People who have a limited credit history or don’t have a traditional job (wherein it’s hard to prove a steady income) also qualify for subprime loans. For example, those who work in hospitality may supplement their normal income with tips; those who receive tips don’t have that extra income showing up on their pay slip at the end of the week. So having bank statements that show you are consistently putting money into your account is a great way to support your W-2 or 1099 tax forms that might show a lower-than-average wage.

Because interest rates and terms can differ from lender to lender, it’s great to have your work stubs, tax forms, and bank statements on hand when talking to lenders to ensure you get the best interest rates.
A salesman is shown handing a carkey to customer.


Subprime or Traditional Auto Loan?


Let’s recap to see what works for you. If you have a less-than-perfect credit score of 580 and below, that tells lenders you are a riskier borrower, so they will typically offer a subprime loan. Drivers with an average credit score of 661 to 780 are considered ‘prime’ borrowers, while those with 601 to 660 are ‘near-prime’ borrowers. A traditional auto credit loan is given to those with higher credit scores because they show to be less of a risk, whether because of their current income or extensive past credit history.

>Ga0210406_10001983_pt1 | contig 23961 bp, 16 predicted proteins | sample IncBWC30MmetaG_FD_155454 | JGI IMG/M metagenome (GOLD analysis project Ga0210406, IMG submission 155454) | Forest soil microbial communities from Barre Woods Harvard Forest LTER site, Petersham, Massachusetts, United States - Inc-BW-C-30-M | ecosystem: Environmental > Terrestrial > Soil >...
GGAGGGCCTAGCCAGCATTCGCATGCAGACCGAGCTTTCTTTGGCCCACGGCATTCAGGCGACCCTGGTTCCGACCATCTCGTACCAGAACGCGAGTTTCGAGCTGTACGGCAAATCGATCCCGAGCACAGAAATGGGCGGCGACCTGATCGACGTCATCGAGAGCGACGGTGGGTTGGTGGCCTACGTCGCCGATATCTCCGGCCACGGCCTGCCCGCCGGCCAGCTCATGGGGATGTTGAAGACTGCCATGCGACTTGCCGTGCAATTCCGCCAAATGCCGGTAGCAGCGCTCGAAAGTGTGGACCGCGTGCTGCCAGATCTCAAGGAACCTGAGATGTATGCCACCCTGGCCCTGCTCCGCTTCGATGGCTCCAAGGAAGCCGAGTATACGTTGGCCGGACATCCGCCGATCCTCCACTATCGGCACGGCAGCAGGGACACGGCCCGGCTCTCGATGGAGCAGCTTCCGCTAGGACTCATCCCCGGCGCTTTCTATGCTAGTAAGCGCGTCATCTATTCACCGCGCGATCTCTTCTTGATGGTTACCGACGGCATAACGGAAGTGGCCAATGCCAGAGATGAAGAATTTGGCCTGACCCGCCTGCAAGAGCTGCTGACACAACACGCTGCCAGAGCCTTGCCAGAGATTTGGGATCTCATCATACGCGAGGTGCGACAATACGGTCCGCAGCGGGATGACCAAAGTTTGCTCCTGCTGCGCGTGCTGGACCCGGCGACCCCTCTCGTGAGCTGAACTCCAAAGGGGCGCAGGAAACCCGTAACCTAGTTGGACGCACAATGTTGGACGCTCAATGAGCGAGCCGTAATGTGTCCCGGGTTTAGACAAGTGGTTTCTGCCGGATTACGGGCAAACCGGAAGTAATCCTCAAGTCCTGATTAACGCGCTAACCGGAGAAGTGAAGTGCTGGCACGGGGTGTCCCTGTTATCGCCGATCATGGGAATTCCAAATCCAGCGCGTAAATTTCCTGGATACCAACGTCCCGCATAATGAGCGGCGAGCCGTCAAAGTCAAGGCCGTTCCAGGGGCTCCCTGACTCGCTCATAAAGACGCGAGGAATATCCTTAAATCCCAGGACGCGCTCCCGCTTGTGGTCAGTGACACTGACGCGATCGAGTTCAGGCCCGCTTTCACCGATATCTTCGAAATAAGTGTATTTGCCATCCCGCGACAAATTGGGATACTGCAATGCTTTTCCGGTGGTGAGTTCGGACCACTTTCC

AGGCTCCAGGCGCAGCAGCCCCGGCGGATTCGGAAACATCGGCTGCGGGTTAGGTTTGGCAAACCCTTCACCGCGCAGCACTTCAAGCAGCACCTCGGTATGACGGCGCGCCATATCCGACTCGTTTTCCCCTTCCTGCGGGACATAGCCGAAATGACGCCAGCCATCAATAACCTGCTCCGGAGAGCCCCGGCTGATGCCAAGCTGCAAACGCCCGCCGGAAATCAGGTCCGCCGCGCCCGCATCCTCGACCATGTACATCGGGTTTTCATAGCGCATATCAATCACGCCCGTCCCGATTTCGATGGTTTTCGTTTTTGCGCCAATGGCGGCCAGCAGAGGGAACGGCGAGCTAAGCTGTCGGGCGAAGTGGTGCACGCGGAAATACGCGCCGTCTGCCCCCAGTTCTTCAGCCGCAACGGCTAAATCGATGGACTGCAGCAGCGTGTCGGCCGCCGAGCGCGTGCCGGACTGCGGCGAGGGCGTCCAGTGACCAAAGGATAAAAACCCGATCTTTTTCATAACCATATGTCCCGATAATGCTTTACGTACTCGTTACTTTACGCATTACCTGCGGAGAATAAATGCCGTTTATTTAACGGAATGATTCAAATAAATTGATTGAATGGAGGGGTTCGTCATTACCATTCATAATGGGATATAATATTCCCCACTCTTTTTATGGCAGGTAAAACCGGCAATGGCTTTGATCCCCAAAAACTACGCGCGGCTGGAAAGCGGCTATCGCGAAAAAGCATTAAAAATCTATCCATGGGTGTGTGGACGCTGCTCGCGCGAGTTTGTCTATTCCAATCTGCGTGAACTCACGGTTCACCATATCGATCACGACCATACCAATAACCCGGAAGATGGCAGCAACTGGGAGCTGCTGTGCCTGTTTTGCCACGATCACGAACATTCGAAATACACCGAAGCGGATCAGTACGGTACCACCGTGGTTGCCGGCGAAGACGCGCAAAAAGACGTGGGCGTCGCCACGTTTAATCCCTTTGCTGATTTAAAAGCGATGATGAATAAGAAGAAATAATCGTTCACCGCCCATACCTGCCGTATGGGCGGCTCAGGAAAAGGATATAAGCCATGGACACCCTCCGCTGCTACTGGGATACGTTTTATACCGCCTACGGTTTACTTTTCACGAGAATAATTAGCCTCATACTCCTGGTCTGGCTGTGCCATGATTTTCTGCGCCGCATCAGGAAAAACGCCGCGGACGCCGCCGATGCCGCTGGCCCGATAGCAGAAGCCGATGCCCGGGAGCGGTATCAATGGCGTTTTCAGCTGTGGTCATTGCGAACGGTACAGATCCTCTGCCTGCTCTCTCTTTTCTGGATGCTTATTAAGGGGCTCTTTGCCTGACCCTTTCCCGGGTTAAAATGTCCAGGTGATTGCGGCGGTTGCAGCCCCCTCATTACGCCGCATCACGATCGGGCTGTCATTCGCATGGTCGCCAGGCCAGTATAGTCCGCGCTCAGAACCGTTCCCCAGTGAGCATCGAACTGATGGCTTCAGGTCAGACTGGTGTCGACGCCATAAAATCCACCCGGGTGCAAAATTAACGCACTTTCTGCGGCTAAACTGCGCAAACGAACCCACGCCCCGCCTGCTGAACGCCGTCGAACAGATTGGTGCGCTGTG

A subprime loan comes with a higher interest rate than a traditional car loan; if the borrower defaults, the lender doesn’t take as much of a loss. Subprime loans normally come with prepayment penalties and fees that borrowers have to deal with if they choose to pay them off early. However, some lenders may have prepayment penalties for regular car loans, too, so it’s always good to read the fine print.

In the end, there’s only what’s right for you. Whether you need a car now and choose to go with a subprime loan or you choose to wait and work on your credit score to get a loan with a lower interest rate, later on, is up to you. But it’s good to know your options and know there are dealers out there that are ready to work with drivers from a variety of financial backgrounds. Talking with a trusted financial expert about whether a subprime or traditional auto loan is right for you is one of the best ways to weigh risk and reward and to make the decision that works best for your unique financial situation.

May 12, 2023